Global Pediatrics Research
Global Pediatrics research investigates questions in five key areas:
- Micronutrient deficiency
- Nutrition and infection
- Neonatal health
Addressing early childhood malnutrition through a novel agricultural intervention in Rural Cambodia
Children under 5 years of age living in floating fishing villages on the Tonlé Sap Lake in Central Cambodia are at a higher risk of all markers of malnutrition than their peers in other parts of the country. Human-influenced climate change, hydroelectric dam construction and irresponsible fishing practices have all led to marked declines in the fish stocks on the lake. As a result, access to food has become even more limited than it was previously. We are working with the population on construction of floating vegetable gardens to permit families to have access to nutritious foods. By working with families on novel techniques to grow vegetables, we aim to empower women and children to take control of their health and well-being. In addition to the potential direct health benefits of this program, it also affords numerous opportunities for educational sessions regarding the importance of nutrition, clean water and hygiene.
Jameel J. Winter, MD
Bilirubin-Induced Neurological Dysfunction (BIND) Among Nigerian Infants
This study aims to validate the proposed Bilirubin-induced Neurological Dysfunction (BIND) score in jaundiced newborns by examining infants and scoring signs and symptos that may indicate acute bilirubin encephalopathy. This is a scoring system that may be useful in assessing the symptoms of severe hyperbilrubinemia/janudice in larger population studies.
Tina Slusher, M.D. - University of Minnesota
Paula Rademacher, Ph.D. - University of Louisville
J. Aderinsola Owa - Obafemi Awolowo University Teaching Hospitals Complex (Ife Ife, Nigeria)
University of Louisville
Detection and Correction of Iron Deficiency Induced Abnormal Brain Metabolism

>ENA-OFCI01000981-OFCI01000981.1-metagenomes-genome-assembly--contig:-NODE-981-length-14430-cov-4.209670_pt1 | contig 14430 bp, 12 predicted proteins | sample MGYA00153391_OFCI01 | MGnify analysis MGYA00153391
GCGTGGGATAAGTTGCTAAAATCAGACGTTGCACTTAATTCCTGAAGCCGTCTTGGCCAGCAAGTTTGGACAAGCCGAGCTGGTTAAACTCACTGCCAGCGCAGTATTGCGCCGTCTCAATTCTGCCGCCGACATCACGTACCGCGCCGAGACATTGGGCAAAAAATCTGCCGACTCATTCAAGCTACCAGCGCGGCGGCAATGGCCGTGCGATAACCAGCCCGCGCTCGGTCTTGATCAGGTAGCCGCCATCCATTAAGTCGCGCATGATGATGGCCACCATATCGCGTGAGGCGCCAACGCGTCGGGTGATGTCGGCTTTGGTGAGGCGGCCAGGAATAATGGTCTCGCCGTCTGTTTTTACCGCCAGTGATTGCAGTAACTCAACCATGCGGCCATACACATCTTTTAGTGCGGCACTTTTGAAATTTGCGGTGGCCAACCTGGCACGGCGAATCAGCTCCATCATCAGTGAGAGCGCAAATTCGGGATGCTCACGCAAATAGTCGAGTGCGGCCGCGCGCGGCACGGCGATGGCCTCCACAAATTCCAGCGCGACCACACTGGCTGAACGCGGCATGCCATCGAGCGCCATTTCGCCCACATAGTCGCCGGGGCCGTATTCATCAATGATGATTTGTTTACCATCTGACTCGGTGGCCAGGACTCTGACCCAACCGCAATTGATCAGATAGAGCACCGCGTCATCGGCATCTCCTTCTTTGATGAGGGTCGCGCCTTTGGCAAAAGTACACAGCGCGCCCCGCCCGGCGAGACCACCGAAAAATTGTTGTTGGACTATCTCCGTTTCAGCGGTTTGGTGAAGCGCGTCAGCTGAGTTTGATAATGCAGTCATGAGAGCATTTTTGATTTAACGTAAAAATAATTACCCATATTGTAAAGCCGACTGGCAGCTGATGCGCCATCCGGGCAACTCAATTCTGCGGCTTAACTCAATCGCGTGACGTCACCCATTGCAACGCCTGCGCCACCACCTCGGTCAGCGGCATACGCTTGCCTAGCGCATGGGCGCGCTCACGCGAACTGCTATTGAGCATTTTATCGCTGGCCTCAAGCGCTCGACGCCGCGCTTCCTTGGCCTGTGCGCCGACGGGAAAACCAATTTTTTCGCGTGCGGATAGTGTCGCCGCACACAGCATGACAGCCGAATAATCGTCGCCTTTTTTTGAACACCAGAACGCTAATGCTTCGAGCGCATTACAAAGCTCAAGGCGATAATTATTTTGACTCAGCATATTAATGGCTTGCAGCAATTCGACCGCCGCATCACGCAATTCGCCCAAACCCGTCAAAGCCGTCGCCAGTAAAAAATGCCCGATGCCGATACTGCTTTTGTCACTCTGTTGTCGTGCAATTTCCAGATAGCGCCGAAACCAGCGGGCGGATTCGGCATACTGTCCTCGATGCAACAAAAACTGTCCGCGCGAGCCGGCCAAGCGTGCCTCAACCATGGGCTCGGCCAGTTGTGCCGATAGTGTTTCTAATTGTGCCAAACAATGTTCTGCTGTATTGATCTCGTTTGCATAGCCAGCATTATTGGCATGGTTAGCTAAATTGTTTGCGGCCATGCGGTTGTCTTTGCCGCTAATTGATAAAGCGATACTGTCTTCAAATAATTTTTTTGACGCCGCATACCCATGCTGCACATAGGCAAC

Major Goals: The major goals of this application are to 1) demonstrate that serum proteomics and metabolomics detect impending brain dysfunction, 2) verify that standard hematological and iron parameters are poor indices of brain dysfunction, and 3) establish that iron supplementation in the pre-anemic stage of iron deficiency is essential to mitigate the adverse neurological effects in a nonhuman primate model of iron deficiency anemia.
Raghavendra Rao, Michael Georgieff, Christopher Coe
Improving the care and neurodevelopmental outcomes of neonates with jaundice in low resource settings.
Severe neonatal jaundice (SNNJ) continues to be a significant problem globally affecting at least 481,000 neonates annually. For many neonates, neonatal jaundice (NNJ) is benign, but high levels of unconjugated bilirubin (UCB) are neurotoxic, leading to cerebral palsy, sensorineural hearing loss, and upward gaze palsy. These complications, which are preventable, lead to a lifetime of impairments and socio-economic disadvantages resulting in a significant personal and societal burden, which disproportionally affect those living in low-to-middle income countries. Through funding from the Thrasher Research Fund and the National Institutes of Health, our team is working to develop low cost technologies to improve the diagnosis and treatment of neonatal jaundice.
Katie Satrom, MD
Newborn Iron Deficiency